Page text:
As marketers, advisors often view the world through a narrow lens–whether a sales technique is effective. Although that’s an important consideration, equally crucial is whether the tactic is ethical. Unfortunately, too many advisors rush to adopt effective actions without considering their ethical implications. Here’s a case in point.
In a website posting, a senior market newbie requested feedback on a prospecting technique–sending marketing letters to the relatives of recently deceased people. (“Uh-oh,” I thought.) The agent tried sending 100 letters to people mentioned in a newspaper obituary but didn’t get any responses.
Why uh-oh? Because in this day and age, shouldn’t the impropriety of ambulance-chasing be self-evident? We’ve all read about personal injury attorneys trying to solicit clients at the scene of accidents. I believe most reasonable people view such behavior as morally repugnant. And bar associations often sanction attorneys who engage in this practice.
But the newbie was oblivious. He was 100 percent focused on marketing utility, not ethical practices. Even more shocking was the response of several of his peers. “You’re nuts with a capital N if you expect people to call you,” counseled one agent, who then, equally oblivious, recommended adding a follow-up phone call.
To their credit, several ethical agents chimed in. “Why not attend the funeral and put fliers on the windshield of all the cars?” said one, with tongue firmly planted in cheek. “Or better yet,” said another, “just stand up in the middle of the funeral and tell all of the people how happy you are that you helped set the widow up for life.”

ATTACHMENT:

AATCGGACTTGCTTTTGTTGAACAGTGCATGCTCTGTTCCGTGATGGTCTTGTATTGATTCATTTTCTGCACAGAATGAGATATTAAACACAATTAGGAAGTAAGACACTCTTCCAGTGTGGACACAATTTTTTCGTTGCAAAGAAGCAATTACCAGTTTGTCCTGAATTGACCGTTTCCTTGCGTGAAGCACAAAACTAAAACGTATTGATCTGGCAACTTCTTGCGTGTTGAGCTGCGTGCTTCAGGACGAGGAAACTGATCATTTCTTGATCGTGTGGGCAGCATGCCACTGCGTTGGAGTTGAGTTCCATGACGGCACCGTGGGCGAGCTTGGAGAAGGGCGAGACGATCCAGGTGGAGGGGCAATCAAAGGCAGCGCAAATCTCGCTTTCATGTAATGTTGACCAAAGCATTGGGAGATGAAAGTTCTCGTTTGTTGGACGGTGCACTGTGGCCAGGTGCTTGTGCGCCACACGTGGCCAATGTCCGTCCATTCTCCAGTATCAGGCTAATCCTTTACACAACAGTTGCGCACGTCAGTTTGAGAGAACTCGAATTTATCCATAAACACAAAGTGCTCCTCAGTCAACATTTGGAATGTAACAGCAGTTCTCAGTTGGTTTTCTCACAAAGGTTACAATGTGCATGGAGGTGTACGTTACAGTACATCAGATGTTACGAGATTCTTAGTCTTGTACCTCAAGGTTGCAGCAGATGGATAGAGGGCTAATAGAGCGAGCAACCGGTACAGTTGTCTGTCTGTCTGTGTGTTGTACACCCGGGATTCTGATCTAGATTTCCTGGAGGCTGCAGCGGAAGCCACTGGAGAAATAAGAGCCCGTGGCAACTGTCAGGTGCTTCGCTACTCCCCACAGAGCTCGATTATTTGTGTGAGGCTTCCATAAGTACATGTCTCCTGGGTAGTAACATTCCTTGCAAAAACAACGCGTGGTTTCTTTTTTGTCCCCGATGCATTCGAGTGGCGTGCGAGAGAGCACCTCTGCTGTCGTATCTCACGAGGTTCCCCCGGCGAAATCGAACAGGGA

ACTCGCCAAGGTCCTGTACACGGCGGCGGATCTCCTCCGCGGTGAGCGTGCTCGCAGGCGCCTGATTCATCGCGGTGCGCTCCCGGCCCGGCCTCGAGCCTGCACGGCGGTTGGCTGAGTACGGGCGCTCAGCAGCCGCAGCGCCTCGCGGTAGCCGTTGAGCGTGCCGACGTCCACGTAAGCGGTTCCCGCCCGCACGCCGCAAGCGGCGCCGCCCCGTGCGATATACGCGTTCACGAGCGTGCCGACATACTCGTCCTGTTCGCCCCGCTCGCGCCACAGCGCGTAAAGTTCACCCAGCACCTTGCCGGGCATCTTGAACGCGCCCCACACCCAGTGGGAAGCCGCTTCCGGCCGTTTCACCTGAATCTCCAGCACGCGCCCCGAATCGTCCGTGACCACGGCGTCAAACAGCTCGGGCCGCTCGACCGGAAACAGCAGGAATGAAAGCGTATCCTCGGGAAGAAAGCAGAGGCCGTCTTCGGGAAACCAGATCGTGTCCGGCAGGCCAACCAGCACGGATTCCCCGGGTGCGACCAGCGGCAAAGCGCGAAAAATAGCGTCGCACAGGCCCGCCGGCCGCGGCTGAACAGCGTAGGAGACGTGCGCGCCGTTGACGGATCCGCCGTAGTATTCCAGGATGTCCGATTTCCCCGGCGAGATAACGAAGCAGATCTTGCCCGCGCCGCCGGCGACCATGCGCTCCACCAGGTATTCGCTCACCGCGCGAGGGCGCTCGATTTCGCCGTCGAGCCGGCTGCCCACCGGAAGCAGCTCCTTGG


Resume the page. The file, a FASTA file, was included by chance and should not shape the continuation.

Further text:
I was glad to see them stand up for ethics during the exchange. But I’m haunted by the newbie’s total lack of ethical awareness. Fortunately for him, the lack of consumer response hopefully will prevent him from sending out more of these letters. But what about other agents–new and experienced–who adopt ethically questionable marketing tactics? Who will protect them from themselves?
Protect yourself by making decisions the SMART way. Here’s what to do:
Study your options carefully.
Make a mental note of anyone affected by each option.
Assess who benefits or suffers from each option.
Reflect on whether you’d be able to live with yourself after making each choice.
Total up all the factors and make a final (smart) decision.
Getting smart about your marketing choices prevents you from doing dumb things, like ambulance chasing. Leave that to the newbie agents and the you-know-whos.
Steven McCarty is executive director for the National Ethics Bureau.